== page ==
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Before “Break up Big Tech,” there was “Break up the Big Banks.” And before that, “Break up Walmart.” Oh yeah, lots of interest among a certain group of activists in breaking up the giant retailer. In 2006, for instance, Washington wonk Barry Lynn wrote in Harper’s about “The Case for Breaking Up Wal-Mart” and then again “The Case for Breaking Up Walmart” in 2013 for Foreign Policy.
More recently, Lynn has been a leading proponent of cracking down on the megaplatforms such as Google and Facebook, though perhaps not necessarily breaking them up into smaller companies. But let’s not forget about Walmart, a company Lynn once described as having such vast power that it actually “subverts the functioning of the free market.”
But how is Walmart doing these days? Does it face any competitive pressures? Well, yeah it does. It doesn’t take much searching to find stories about how Walmart is “under siege” from Amazon, and how with every passing year, it becomes “harder and harder for Walmart to compete with Amazon.”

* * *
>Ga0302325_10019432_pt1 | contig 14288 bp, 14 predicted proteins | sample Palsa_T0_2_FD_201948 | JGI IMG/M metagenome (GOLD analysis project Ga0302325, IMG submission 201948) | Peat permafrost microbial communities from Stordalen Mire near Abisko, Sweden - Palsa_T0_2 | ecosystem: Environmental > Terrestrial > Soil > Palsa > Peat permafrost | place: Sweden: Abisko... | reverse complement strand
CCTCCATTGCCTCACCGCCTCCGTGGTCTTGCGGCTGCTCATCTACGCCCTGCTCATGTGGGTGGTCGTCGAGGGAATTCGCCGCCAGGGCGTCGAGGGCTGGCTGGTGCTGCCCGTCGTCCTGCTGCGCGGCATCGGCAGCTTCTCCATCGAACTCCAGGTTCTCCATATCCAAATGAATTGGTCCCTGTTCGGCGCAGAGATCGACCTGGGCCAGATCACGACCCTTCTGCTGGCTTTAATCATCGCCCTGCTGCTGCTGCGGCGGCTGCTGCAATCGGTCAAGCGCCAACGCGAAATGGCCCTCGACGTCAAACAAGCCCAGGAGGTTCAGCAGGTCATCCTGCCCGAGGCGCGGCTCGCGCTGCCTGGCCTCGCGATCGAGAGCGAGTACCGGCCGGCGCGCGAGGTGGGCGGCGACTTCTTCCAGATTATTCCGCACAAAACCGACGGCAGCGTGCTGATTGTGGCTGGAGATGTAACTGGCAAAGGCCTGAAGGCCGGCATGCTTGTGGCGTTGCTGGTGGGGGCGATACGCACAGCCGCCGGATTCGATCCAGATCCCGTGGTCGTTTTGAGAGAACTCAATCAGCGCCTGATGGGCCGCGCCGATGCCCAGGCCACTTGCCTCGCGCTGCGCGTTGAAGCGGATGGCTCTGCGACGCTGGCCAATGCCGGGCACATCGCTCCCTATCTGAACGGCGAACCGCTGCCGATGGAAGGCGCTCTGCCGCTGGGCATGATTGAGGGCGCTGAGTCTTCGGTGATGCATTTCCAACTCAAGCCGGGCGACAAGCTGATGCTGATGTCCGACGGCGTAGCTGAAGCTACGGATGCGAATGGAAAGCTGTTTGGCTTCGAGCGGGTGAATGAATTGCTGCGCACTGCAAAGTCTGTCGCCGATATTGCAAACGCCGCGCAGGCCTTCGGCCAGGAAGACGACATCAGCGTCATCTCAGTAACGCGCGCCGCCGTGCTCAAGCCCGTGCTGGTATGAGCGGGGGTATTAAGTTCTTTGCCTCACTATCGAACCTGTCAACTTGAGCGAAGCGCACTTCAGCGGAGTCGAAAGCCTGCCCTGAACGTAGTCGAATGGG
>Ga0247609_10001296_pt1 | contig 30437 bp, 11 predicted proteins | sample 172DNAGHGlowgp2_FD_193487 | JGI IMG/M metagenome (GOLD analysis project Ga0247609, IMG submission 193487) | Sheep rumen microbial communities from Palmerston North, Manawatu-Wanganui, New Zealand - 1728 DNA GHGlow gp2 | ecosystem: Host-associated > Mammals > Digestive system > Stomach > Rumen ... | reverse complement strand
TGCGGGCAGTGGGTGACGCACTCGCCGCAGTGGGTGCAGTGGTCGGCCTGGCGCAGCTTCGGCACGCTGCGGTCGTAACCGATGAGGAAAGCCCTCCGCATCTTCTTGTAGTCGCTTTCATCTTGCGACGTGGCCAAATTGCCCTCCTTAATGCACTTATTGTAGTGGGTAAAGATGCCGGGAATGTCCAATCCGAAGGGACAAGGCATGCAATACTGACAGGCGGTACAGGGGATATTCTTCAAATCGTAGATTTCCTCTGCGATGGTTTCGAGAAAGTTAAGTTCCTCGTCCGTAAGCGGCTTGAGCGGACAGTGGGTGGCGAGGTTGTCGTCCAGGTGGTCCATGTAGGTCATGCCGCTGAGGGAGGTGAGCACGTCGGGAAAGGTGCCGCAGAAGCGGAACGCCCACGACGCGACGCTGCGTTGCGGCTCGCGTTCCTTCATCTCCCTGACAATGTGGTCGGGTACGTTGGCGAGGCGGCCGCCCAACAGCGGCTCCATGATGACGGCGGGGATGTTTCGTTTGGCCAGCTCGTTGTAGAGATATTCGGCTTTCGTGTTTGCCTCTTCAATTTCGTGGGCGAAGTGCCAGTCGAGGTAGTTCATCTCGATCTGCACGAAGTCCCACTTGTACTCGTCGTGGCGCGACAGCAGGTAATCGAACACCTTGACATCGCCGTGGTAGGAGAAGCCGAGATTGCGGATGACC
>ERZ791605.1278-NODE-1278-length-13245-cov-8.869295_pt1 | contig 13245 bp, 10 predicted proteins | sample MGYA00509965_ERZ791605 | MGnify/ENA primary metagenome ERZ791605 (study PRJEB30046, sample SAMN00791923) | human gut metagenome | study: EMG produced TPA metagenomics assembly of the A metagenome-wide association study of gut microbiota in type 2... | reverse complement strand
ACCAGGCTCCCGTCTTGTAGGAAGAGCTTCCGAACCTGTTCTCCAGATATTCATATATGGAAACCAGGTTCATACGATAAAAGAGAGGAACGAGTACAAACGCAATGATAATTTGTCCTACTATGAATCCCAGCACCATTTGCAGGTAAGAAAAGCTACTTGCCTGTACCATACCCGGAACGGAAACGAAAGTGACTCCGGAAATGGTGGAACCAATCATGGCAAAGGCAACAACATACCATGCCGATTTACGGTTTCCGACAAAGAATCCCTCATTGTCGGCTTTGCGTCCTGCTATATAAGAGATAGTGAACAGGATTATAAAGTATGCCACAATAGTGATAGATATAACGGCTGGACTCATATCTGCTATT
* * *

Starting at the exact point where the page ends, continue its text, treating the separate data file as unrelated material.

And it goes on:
Is it still an economic and competitive priority to break up Walmart? Or are we now onto breaking up Amazon? Life comes at you pretty fast. (Indeed, neither Lynn story even mentions Amazon.) Why should we be sure the current platform firms will ever and always be dominant? And shouldn’t that possibility factor into antitrust and regulatory issues? As Andreessen Horowitz analyst Benedict Evants tweeted yesterday, “I genuinely cannot understand how anyone can look at the last 30 years of tech and think any of today’s winners are invulnerable.”